One unique aspect of information is that it can be stolen, yet remain in the owner’s possession.  Apparently, medical facilities are required to report if your medical information is stolen, but not if it is merely kidnapped and held for ransom.

“Some Cyberattacks Go Unreported,” The Wall Street Journal, June 19, 20127 B3.  Whether hospitals need to report a ransomware attack of their files as a data breach is a “gray area,” and the federal government doesn’t require such reports, even if the government knows about them.  Some hospitals don’t report ransomware attacks, so these attacks are not in the HHS statistics.

So, patients don’t know when hospitals have weak security protection.  What value, then, are the government statistics?  Do they need a big asterisk?

 

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Filed under Controls, Corporation, Data quality, Duty, Government, Information, Internal controls, IT, Legal, Requirements, Security, Third parties, To report, Value

Weakest link

Where do you start if you want to pierce a corporation’s cybersecurity protections?  The CEO.

“Goldman, Citi Bosses Duped by Email Prankster,” The Wall Street Journal, June 13, 2017 B11.  Although nothing confidential was leaked, the CEOs bought into phishing emails.

Hard to blame the Chief Information Security Officer.  One assumes there’s a policy in place, but can you write a policy to protect against this?  Who else in the corporation isn’t following the existing policy?  How do you fix? Two-factor authentication for every email to/from a senior exec?  Encryption?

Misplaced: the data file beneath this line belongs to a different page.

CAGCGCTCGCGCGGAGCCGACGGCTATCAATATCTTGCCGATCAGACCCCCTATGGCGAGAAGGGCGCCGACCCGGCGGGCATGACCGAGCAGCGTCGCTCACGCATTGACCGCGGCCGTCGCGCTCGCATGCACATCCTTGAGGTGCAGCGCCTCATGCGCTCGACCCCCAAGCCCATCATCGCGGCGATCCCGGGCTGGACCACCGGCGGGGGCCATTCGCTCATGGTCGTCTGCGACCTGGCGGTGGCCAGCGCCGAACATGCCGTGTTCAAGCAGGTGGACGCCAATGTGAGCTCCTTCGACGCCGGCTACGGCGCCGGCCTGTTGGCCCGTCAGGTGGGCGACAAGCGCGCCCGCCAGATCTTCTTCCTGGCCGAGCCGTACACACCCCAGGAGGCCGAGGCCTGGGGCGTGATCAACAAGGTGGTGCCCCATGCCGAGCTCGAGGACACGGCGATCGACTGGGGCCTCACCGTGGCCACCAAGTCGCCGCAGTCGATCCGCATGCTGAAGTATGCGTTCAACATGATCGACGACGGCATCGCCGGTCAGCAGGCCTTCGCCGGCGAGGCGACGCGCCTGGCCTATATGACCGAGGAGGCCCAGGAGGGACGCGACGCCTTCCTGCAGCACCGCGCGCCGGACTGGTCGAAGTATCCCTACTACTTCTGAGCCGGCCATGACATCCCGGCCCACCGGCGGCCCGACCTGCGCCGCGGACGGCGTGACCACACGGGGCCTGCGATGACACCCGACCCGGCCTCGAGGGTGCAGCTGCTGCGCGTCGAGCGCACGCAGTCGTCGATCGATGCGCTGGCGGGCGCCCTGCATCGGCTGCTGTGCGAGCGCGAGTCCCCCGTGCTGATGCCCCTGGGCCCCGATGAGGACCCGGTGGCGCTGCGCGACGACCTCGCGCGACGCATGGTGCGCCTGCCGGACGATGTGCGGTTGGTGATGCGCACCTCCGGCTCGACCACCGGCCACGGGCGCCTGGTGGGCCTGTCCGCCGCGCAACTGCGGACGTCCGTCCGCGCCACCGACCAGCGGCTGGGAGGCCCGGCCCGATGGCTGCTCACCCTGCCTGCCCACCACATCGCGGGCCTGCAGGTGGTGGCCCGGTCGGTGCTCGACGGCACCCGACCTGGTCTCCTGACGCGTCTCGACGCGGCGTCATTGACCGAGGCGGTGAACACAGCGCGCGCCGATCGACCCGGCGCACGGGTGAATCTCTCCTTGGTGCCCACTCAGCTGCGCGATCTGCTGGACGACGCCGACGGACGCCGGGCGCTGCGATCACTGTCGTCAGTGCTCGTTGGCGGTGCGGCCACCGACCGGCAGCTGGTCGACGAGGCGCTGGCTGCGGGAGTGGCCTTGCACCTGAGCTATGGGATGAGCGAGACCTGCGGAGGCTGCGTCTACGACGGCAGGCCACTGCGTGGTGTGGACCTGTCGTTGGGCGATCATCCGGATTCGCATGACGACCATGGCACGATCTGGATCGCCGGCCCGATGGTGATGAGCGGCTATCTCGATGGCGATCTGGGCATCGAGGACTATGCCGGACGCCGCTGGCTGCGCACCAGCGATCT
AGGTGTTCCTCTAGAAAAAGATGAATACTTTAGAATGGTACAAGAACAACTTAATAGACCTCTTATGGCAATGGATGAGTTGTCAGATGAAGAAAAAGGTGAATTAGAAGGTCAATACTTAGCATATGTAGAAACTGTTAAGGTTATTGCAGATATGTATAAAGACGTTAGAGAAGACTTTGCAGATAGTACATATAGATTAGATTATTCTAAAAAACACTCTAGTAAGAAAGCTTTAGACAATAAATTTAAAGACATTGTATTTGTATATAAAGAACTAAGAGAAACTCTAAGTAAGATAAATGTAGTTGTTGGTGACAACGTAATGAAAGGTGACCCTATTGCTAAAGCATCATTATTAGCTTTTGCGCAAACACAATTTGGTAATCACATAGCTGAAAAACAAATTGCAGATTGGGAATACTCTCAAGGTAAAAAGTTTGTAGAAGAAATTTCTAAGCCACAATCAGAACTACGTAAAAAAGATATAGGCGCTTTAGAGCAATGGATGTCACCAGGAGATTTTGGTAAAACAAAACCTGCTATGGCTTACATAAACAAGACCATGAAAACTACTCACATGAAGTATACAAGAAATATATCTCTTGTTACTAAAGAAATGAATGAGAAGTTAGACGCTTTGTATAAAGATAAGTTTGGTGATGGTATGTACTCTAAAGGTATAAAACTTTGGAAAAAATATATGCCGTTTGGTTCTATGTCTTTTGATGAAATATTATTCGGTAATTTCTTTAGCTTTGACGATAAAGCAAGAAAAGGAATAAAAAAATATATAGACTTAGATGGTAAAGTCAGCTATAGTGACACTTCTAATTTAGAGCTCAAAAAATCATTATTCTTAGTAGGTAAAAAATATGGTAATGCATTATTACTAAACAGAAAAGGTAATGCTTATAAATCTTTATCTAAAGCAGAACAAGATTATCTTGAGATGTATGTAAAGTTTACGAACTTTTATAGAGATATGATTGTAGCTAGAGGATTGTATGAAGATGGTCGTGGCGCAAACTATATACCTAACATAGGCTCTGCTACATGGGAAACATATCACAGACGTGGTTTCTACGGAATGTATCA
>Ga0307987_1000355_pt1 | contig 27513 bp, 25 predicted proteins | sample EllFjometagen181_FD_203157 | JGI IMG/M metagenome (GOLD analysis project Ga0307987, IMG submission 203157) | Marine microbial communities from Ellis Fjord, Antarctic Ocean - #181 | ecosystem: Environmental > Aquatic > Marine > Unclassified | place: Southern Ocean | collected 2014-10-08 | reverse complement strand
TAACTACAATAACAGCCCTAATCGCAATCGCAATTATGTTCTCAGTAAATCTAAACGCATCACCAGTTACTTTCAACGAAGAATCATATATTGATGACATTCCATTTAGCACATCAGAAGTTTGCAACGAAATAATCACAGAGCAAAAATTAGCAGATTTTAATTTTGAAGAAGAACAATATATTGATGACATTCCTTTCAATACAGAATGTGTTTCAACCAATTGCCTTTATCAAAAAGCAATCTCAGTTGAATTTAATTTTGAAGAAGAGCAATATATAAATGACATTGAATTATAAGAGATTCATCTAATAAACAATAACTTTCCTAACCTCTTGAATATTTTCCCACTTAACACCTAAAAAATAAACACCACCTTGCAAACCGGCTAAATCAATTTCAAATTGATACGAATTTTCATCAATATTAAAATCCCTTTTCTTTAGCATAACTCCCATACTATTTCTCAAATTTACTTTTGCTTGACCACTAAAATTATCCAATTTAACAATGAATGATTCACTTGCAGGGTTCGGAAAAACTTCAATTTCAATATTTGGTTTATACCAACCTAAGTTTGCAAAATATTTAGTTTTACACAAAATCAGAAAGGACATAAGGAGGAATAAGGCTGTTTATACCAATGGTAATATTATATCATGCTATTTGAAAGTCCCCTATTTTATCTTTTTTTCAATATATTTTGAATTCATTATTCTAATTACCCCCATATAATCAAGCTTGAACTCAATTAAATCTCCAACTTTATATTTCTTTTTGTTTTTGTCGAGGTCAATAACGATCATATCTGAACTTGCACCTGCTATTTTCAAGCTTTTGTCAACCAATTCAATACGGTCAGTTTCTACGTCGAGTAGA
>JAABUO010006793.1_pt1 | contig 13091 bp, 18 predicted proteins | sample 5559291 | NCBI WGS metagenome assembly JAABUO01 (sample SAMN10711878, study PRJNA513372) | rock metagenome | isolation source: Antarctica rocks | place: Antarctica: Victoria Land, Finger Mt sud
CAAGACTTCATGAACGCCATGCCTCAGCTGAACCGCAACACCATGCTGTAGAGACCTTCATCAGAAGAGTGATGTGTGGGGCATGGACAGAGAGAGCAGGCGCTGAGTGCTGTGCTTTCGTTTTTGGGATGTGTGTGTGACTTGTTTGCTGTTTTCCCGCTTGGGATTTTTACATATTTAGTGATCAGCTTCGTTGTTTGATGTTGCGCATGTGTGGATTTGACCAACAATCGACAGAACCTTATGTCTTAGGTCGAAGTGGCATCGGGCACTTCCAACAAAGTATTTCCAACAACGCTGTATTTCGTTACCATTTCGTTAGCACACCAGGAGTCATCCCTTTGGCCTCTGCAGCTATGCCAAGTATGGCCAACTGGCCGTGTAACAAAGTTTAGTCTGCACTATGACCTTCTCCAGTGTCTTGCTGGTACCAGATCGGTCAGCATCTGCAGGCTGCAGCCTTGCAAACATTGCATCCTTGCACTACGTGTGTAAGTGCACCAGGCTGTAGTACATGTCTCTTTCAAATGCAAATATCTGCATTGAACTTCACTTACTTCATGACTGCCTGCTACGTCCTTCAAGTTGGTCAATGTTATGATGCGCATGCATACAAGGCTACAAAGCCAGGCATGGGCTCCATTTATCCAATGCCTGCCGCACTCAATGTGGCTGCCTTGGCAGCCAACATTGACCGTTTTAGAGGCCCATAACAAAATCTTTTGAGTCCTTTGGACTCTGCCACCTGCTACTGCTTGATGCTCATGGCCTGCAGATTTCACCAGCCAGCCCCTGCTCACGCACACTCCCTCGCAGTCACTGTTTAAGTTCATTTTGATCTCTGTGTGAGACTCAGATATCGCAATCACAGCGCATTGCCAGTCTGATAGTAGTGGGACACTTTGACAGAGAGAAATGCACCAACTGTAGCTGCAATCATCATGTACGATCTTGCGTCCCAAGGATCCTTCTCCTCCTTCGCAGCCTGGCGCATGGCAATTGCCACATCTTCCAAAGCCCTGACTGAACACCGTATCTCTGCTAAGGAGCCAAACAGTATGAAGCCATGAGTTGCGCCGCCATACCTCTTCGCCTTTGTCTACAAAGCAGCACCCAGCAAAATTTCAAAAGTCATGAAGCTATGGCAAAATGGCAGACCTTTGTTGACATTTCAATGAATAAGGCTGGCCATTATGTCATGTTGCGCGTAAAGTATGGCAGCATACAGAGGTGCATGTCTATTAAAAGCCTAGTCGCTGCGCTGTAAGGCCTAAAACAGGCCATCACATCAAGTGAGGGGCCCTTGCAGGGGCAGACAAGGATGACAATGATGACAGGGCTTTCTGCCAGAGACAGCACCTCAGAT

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Filed under Access, Compliance, Compliance, Controls, Corporation, Duty, Duty of Care, Employees, Governance, Internal controls, IT, Management, Policy, Security

We have a Winner

What do you do when you discover who violated the law by leaking a classified document?  You arrest them.

“Contractor Charged in Leak,” The Wall Street Journal, June 6, 2017 A4.  Reality Winner, an employee of a contractor for the NSA, was arrested and charged for leaking a classified document to the news media.  A criminal offense.

Interesting story of how the government found out.  A news agency provided a copy of the document and requested the government to confirm its accuracy.  The government could tell from looking at the copy that it had been folded, and concluded someone printed it out and sneaked it out.  IT logs showed six people had printed it out.  The computer of one of them showed email contact with a news agency.  When questioned, Ms. Winner fessed up.